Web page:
Harris established the organization following the arrest of her son, Kevin Sneed, who was acquitted of assaulting a PGPD officer on May 3. Officers pulled over Sneed in 2017 over for a broken taillight.

However, the officers claimed he attempted to accelerate away and possessed a gun, charging him with attempted murder despite finding no weapons in his vehicle.

Sneed, who claimed to be injured by the officers following his arrest, received help from the American Civil Liberties Union (ACLU) of Maryland and Black Lives Matter D.C. for a new defense team and ended up being acquitted from the charge. Since then, Harris said, she has been working to bring justice to residents who have to deal with bad officers.

Despite reporting that crime is down 50% throughout the county, PGPD has faced several incidents of misconduct of their officers, a huge concern for residents, Harris said.

A lawsuit was filed on Dec. 12, 2018, by 11 police officers and two labor organizations, citing discriminatory practices by the agency. The suit alleges that white officers engaged in racial misconduct towards colleagues and citizens with little discipline by department leadership.

County police received scrutiny after the officer-involved shooting death of 49-year-old Leonard Shand. Six PGPD, City of Hyattsville and Mount Rainier Police officers shot him after Shand attempted to sprint at them with two knives in his hands.

However, the ACLU of Maryland states the timeline provided by PGPD does not match videos circulating over social media, which shows a flashbang grenade being deployed before Shand moved forward towards officers before the shooting. All 10 officers involved were placed on administrative leave.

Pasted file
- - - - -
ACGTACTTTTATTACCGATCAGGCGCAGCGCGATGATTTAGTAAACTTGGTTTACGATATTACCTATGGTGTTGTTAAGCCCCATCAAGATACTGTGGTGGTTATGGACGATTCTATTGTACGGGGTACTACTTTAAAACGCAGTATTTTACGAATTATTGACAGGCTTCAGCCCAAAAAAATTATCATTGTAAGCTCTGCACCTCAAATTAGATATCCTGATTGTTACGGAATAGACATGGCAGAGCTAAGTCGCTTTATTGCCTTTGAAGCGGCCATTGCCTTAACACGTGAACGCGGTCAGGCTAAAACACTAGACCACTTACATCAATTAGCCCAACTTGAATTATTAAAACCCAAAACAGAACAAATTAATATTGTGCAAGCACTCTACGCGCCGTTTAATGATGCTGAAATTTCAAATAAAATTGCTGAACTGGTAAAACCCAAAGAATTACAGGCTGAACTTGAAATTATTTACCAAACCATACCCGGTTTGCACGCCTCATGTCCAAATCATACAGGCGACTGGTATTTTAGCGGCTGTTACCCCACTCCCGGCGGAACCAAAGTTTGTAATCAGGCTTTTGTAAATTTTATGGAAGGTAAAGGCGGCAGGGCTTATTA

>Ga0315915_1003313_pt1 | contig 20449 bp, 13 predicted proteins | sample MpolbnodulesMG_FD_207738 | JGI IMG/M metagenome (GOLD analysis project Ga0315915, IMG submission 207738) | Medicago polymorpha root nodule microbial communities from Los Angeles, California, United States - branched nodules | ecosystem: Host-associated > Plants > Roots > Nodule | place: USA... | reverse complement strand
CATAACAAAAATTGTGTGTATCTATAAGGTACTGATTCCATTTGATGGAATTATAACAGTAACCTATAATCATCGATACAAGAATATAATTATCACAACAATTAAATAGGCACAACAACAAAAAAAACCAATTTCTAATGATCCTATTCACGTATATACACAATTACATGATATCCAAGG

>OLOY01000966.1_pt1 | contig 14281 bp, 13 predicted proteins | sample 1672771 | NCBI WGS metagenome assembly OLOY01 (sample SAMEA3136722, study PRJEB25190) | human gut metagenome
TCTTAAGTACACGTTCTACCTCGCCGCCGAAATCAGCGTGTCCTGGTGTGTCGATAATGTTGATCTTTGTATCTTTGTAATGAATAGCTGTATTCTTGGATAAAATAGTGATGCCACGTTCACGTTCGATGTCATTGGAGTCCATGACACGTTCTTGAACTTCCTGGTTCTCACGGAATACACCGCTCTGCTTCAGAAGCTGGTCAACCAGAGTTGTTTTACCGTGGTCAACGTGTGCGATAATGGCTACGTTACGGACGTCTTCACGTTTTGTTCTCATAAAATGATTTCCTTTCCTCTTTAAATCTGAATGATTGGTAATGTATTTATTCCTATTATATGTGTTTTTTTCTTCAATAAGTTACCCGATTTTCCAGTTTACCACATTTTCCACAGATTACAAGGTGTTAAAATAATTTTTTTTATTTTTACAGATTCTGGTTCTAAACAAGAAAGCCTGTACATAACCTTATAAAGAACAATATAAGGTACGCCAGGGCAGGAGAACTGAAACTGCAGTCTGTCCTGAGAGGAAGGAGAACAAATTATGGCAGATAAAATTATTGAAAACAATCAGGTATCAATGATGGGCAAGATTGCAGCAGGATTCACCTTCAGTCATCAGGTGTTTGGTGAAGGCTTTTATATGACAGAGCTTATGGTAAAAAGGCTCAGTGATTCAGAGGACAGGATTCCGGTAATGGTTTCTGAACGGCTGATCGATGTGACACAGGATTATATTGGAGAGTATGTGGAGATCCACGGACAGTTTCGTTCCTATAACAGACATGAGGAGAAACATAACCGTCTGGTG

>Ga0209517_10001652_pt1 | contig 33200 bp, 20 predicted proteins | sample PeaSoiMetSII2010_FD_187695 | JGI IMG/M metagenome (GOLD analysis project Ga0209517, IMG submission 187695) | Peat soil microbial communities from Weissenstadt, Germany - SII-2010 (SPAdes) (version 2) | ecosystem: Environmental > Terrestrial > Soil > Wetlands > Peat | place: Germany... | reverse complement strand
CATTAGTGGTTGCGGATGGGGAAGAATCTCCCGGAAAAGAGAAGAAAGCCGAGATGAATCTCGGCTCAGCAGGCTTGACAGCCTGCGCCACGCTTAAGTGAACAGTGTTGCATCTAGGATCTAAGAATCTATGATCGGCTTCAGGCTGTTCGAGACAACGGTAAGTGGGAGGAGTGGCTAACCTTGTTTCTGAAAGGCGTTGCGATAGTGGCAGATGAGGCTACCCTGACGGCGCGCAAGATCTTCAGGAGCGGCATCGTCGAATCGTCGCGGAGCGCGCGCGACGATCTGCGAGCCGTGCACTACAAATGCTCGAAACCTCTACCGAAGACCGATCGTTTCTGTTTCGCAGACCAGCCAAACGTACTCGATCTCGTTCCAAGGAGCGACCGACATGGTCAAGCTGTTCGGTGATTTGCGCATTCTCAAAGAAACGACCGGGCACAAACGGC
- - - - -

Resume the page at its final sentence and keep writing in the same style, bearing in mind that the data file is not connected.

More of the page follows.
There have been times that Stawinski did respond to negative incidents. On Oct. 25, Cpl. Stephen Downey was sentenced to six months of a five-year sentence in jail after being convicted of second-degree assault and misconduct for punching a handcuffed man multiple times in the face.

Fellow officers reported Downey ‘s actions to PGPD leadership, who suspended him. After the verdict on Aug. 8, Stawinski apologized to the victim, Andre Verdier, while stating that it was the third time during his tenure that officers reported misconduct behavior committed by another officer.

In the past, when questioned about Stawinski’s leadership, Alsobrooks said she supported the department’s transparency to the community. After a six-month-long unauthorized yet legal incentive program was discovered and ended, the county executive said she liked the timeliness in addressing the issue right away first, then explaining to the public how PGPD planned to fix it.

“I am glad that the chief did not wait for the community to come to him and ask the question,” Alsobrooks said. “(Residents) will never have to worry. When we discover a problem, we will bring it to you first and tell you how we plan to address it.

However, those actions are not enough, Harris said.

“We are suffering in the inner beltway,” Harris said. “I want people outside the beltway to, at least, have an open mind to the cries of the community with this, including the naysayers who support the chief.”

Members of Community Justice, including Harris, plan to attend a “Civility Conversations” town hall on police and community relations in the county that will take place at the Reid Temple AME Church in Glenn Dale on Nov. 4 at 7 p.m. According to the advertisement, elected officials and faith leaders plan to attend to discuss residents’ relationships with the police.